To talk to an experienced family law attorney about your case,
please call our Fargo office at
Menu Contact

What is the Minnesota Fathers' Adoption Registry?

We've discussed various aspects of the adoption process on this blog before. One of the issues that prospective adoptive parents, including stepparents and foster parents, may need to deal with is a biological father who is not legally the child's parent.

Minnesota has something called the Minnesota Fathers' Adoption Registry. It allows "putative" fathers to be notified if someone takes steps to adopt a child. Generally, in order for a man to receive such notification, he must register no later than 30 days after the birth of a child he believes is his. If he waits longer than that, he forfeits his right to be notified of a pending adoption unless he can prove that he was unable to register within the baby's first month of life. This usually involves going to court. MFAR's "Frequently Asked Questions" document encourages men in this situation to seek legal advice.

The MFAR can be searched even without a pending adoption by the birth mother, stepmother or other relative. Social service agencies may also search it.

With a couple of exceptions, before a child can be legally adopted in Minnesota, the Office of the State Registrar must search the MFAR. The search is not required for children born outside the country or "safe place" babies. Minnesota has a Safe Place for Newborns law that allows a mother or someone whom she has designated to "anonymously surrender an unharmed infant born within the past seven days to a designated safe place," according to the Minnesota Department of Human Services. This can be a hospital or urgent care facility (while open). A mother can even do it by calling an ambulance via 911.

Once an adoption petition is filed, the putative father, if registered, has 30 days to either relinquish or claim his paternal rights. According to the Minnesota Department of Health, the MFAR seeks to take into consideration the interests of both parents and the child before allowing an adoption to proceed. It also seeks to "stabilize the adoption process" by limiting the period in which a putative father can assert his parental rights.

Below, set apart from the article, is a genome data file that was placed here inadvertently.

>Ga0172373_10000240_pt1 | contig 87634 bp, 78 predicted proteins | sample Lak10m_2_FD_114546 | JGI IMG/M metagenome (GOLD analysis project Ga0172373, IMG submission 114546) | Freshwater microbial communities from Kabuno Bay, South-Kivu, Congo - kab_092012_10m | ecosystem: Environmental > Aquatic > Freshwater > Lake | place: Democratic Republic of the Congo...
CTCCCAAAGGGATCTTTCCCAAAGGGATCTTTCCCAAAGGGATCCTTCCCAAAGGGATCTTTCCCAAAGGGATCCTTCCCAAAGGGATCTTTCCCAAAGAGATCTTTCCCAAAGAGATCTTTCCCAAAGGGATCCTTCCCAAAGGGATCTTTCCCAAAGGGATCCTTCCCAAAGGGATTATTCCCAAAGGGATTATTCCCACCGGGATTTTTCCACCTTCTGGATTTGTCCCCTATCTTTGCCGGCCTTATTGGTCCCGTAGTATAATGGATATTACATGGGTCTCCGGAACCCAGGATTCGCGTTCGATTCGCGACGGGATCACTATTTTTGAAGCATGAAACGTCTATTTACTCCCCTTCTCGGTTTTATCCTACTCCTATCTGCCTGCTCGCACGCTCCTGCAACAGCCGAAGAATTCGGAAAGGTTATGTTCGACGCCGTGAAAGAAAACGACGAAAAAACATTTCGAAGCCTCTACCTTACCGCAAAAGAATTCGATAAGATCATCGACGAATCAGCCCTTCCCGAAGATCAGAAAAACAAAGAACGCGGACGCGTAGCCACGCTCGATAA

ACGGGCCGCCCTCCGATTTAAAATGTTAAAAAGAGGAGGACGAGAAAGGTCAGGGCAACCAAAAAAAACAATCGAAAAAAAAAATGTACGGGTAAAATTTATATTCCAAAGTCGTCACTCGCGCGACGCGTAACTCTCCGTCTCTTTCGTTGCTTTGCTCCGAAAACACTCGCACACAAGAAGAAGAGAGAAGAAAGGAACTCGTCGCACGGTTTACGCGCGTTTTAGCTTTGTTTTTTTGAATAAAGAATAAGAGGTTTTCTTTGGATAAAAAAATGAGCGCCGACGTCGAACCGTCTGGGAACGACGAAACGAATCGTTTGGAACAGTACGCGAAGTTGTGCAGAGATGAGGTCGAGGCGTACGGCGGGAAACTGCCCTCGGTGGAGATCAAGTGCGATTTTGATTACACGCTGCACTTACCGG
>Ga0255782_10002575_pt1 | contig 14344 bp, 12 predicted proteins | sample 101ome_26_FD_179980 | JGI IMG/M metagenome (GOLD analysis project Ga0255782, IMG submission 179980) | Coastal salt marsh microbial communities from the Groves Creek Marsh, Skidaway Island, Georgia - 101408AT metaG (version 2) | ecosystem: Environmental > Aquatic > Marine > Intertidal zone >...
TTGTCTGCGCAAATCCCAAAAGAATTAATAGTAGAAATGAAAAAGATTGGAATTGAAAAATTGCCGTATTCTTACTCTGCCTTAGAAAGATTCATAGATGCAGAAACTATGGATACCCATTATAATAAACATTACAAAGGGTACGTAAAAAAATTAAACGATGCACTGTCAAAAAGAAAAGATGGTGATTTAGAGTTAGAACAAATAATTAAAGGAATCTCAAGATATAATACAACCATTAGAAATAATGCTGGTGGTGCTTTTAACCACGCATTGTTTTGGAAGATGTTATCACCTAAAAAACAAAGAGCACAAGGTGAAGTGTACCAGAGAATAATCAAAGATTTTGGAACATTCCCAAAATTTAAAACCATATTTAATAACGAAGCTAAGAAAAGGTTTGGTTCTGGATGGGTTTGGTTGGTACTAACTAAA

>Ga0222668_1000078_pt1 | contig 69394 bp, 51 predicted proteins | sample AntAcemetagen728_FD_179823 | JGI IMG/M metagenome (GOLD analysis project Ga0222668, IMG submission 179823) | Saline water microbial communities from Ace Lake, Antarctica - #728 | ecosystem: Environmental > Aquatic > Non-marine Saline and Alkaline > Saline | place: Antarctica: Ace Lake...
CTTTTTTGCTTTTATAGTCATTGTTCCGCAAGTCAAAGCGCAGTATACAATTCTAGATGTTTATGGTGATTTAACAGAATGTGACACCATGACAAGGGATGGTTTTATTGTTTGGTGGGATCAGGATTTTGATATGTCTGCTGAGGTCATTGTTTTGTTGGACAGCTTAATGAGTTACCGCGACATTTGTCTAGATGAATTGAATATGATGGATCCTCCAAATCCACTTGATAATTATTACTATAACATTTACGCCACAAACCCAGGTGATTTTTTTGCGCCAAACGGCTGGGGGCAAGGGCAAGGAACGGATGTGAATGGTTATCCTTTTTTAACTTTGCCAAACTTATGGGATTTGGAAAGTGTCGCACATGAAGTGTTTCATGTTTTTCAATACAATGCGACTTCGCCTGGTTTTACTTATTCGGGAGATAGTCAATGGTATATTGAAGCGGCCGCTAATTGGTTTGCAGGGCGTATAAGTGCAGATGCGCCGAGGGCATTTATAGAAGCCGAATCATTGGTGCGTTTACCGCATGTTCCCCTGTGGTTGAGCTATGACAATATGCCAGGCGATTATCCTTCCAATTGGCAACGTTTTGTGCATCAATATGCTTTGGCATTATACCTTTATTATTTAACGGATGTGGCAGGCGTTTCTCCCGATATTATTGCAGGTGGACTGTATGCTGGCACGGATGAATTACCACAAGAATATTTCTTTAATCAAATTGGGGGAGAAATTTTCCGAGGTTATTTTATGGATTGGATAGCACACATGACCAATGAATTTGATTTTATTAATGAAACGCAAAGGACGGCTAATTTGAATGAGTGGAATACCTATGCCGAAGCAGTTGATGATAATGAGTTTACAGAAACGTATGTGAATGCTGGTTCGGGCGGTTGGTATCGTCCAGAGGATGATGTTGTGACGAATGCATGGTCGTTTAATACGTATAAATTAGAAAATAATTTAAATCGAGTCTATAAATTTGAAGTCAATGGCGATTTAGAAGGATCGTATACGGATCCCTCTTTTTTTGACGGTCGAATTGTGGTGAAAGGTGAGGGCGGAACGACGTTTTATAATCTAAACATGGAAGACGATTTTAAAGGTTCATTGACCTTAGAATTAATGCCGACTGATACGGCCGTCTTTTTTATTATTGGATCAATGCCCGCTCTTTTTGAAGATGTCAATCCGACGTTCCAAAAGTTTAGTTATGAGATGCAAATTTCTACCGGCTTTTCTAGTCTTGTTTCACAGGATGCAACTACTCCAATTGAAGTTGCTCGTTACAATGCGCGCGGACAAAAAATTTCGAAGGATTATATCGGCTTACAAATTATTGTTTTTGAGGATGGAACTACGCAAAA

Legal adoption of a child is a significant step for a family, and particularly for the child. It's always advisable to have experienced legal assistance to help ensure that everything is handled correctly and that the process moves as efficiently and smoothly as possible, for everyone's sake.

Source: Minnesota Department of Health, "Minnesota Fathers' Adoption Registry (MFAR)" Sep. 06, 2014

No Comments

Leave a comment
Comment Information

Tell Us About Your Case

Bold labels are required.

Contact Information

The use of the Internet or this form for communication with the firm or any individual member of the firm does not establish an attorney-client relationship. Confidential or time-sensitive information should not be sent through this form.


Privacy Policy

Commandments of Family Law

  1. The only truth your children need to know is that you both love them unconditionally, and that this isn't their fault.
  2. Take the high road — everyone wins when you do what's best for your kids.
  3. Negotiate but don't capitulate — if you are being pushed toward something detrimental for your children, stand your ground.
  4. You can only control yourself and how you respond. Don't engage.
  5. Do set up rules and responsibilities. Kids feel better when routine is continued.
  6. You are still their parent — don't be afraid to be one.
  7. Disneyland is in California, not in your home. Don't set up unreasonable expectations.
  8. It is not their job to take care of you. Repeat that to them. Often.
  9. Yelling is for sports — not court. Good lawyers strongly advocate without being disrespectful to opposing parties.
  10. Fair is a place you go to get cheese curds. Aside from that, nothing in life is fair.

Our Location:

Melinda Weerts PLLC
2534 South University Drive Suite 2
Fargo, ND 58103

Fax: 701-271-0082
Fargo Law Office Map

Back to top